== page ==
Guangzhou Opera House by Eugene Lim.

One of the great things about Chinese cuisine is the breakfast. Nowhere else in the world could you get away with eating dumplings at 8am. Xiao long bao is the traditional steamed dumpling bun and it all previous dumplings I have had to shame. They come at around 80c a plate, and after a few these it is hard to pry myself away.

Sam has pulled through and arranged for us to visit a factory just outside of Dongguan. It’s one of the largest factory complexes in China and manufactures – amongst many other things – Nike shoes. I’ve been warned that journalists are not welcome and cameras are certainly not. So i’m playing the role of western investor/lost tourist.

Several Chinese factories came into the limelight in the past couple of years after a string of staff suicides at Foxconn (iPad, Xbox 360, Wii). This came back to bite Apple, and Steve Jobs had the Fair Labor Association audit the factory to rectify the issues. The most chilling thing I notice as I walk up the stairs are the trapeze-style nets, suspended in the gaps on each level of the stairwell to catch the jumpers. I wonder for moment if this is the amelioration Steve Jobs had in mind?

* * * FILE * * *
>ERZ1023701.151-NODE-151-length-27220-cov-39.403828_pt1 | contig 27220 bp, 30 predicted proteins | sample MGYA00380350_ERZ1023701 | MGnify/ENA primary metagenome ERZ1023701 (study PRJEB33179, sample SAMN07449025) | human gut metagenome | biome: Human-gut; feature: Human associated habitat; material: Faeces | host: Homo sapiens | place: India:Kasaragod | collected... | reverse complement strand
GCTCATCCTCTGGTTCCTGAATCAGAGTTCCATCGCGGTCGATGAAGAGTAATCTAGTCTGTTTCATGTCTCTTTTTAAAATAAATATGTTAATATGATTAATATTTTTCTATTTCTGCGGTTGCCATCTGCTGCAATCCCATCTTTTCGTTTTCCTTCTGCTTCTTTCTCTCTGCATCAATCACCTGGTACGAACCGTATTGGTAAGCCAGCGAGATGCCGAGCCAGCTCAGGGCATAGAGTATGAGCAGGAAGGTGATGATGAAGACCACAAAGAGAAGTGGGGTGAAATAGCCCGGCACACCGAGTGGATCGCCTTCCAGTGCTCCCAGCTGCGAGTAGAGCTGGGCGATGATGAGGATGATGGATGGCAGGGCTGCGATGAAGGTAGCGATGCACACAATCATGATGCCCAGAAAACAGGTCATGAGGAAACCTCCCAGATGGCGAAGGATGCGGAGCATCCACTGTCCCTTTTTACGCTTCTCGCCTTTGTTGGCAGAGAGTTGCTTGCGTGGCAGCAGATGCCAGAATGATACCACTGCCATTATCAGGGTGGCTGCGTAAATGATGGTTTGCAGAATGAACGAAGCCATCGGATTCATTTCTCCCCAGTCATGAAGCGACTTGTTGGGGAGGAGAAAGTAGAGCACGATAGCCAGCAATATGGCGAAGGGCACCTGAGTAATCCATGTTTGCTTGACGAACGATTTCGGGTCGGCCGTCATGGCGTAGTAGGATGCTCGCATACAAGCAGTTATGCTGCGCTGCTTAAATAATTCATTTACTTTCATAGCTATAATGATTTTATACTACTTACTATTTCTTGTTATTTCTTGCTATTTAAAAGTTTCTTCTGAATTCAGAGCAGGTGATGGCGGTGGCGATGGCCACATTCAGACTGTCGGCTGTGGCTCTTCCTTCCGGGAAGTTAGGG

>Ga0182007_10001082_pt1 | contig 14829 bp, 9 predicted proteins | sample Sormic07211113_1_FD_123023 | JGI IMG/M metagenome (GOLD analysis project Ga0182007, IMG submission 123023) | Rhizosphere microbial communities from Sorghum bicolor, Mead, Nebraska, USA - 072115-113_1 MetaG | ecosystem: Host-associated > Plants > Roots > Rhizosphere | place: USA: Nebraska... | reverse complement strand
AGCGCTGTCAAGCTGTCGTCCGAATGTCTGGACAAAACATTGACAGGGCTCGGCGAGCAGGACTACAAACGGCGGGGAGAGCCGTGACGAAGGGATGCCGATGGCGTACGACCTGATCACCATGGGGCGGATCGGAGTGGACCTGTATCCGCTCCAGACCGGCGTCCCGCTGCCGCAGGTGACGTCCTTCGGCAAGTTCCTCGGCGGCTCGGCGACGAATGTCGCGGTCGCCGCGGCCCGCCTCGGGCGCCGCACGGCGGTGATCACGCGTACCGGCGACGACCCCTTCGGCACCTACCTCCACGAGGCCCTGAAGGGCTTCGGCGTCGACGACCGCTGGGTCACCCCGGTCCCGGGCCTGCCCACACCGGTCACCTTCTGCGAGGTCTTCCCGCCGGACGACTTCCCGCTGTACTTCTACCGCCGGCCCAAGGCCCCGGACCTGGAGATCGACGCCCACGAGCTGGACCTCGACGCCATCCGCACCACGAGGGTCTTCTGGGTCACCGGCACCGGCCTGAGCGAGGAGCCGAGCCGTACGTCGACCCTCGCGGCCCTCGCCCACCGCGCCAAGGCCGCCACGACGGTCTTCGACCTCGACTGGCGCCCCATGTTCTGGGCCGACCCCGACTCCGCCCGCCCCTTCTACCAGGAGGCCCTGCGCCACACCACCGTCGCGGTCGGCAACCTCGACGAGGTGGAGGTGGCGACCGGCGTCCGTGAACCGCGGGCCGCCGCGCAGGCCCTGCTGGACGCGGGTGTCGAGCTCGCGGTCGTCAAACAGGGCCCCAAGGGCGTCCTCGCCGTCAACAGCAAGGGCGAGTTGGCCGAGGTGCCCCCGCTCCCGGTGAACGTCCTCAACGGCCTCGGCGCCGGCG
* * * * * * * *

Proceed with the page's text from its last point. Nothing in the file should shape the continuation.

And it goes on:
China manufacturing is becoming very complex and high technology oriented. It is shifting from an assembly base to a full scale manufacturing center for multinational companies.

We’re issued a gown, slippers, and a hair net – lest we drag in any foreign particles. All employees and visitors must go through a metal detector before they come on and off the floor, which has got to be a soul destroying way to start a shift.